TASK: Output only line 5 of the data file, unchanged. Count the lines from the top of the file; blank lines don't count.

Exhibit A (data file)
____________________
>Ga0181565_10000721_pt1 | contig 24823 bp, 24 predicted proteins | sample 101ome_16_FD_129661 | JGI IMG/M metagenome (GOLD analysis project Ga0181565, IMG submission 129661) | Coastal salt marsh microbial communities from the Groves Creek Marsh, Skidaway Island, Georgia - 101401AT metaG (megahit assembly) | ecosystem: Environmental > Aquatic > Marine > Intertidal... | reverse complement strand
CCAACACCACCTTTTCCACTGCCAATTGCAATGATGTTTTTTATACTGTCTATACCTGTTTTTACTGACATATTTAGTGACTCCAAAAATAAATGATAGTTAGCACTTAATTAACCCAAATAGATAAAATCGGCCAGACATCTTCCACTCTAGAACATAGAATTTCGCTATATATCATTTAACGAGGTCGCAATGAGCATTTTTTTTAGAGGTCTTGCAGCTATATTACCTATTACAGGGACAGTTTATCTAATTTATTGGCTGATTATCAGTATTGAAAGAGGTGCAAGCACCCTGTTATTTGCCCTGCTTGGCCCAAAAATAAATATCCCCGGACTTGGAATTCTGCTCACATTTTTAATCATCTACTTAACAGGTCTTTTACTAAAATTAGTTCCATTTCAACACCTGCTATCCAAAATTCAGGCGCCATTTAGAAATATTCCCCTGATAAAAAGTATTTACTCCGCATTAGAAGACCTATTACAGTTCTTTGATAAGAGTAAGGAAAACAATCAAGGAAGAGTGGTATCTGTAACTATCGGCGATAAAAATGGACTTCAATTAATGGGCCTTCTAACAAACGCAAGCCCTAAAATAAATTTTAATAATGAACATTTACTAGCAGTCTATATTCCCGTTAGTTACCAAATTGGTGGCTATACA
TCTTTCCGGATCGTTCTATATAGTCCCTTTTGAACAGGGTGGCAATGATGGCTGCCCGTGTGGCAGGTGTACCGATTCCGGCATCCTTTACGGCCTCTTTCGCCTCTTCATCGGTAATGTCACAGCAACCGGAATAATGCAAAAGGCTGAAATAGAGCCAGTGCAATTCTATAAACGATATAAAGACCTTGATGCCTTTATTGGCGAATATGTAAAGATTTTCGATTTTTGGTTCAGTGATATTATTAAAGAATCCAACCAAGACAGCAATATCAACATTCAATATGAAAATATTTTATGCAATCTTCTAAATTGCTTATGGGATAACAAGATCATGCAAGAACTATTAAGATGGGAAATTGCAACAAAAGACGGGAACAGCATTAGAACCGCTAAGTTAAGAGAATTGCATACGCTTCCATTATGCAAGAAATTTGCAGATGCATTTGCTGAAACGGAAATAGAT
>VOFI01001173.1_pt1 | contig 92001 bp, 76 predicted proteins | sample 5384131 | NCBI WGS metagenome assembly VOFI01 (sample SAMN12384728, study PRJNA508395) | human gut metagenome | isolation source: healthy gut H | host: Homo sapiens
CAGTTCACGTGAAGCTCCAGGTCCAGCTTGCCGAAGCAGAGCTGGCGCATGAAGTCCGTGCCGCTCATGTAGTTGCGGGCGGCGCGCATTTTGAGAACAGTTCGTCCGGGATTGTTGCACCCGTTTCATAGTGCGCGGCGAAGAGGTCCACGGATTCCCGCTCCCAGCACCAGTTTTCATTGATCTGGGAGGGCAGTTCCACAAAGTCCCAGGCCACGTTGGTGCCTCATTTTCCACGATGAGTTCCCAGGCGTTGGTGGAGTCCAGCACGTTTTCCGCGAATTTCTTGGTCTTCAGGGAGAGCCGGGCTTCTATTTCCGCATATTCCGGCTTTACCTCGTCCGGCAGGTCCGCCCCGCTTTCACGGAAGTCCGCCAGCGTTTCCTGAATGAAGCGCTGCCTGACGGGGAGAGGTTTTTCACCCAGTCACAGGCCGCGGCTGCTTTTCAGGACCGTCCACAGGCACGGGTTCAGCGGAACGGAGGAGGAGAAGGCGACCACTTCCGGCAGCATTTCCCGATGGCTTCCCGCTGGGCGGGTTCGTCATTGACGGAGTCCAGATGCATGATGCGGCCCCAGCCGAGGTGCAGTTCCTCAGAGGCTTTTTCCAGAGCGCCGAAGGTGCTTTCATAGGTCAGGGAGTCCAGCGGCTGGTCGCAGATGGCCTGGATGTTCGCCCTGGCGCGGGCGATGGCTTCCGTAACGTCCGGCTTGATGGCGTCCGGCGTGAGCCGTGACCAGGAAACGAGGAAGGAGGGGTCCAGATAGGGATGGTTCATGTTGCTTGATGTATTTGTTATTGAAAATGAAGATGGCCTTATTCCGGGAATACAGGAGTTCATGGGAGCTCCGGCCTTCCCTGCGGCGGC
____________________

CAGTTCACGTGAAGCTCCAGGTCCAGCTTGCCGAAGCAGAGCTGGCGCATGAAGTCCGTGCCGCTCATGTAGTTGCGGGCGGCGCGCATTTTGAGAACAGTTCGTCCGGGATTGTTGCACCCGTTTCATAGTGCGCGGCGAAGAGGTCCACGGATTCCCGCTCCCAGCACCAGTTTTCATTGATCTGGGAGGGCAGTTCCACAAAGTCCCAGGCCACGTTGGTGCCTCATTTTCCACGATGAGTTCCCAGGCGTTGGTGGAGTCCAGCACGTTTTCCGCGAATTTCTTGGTCTTCAGGGAGAGCCGGGCTTCTATTTCCGCATATTCCGGCTTTACCTCGTCCGGCAGGTCCGCCCCGCTTTCACGGAAGTCCGCCAGCGTTTCCTGAATGAAGCGCTGCCTGACGGGGAGAGGTTTTTCACCCAGTCACAGGCCGCGGCTGCTTTTCAGGACCGTCCACAGGCACGGGTTCAGCGGAACGGAGGAGGAGAAGGCGACCACTTCCGGCAGCATTTCCCGATGGCTTCCCGCTGGGCGGGTTCGTCATTGACGGAGTCCAGATGCATGATGCGGCCCCAGCCGAGGTGCAGTTCCTCAGAGGCTTTTTCCAGAGCGCCGAAGGTGCTTTCATAGGTCAGGGAGTCCAGCGGCTGGTCGCAGATGGCCTGGATGTTCGCCCTGGCGCGGGCGATGGCTTCCGTAACGTCCGGCTTGATGGCGTCCGGCGTGAGCCGTGACCAGGAAACGAGGAAGGAGGGGTCCAGATAGGGATGGTTCATGTTGCTTGATGTATTTGTTATTGAAAATGAAGATGGCCTTATTCCGGGAATACAGGAGTTCATGGGAGCTCCGGCCTTCCCTGCGGCGGC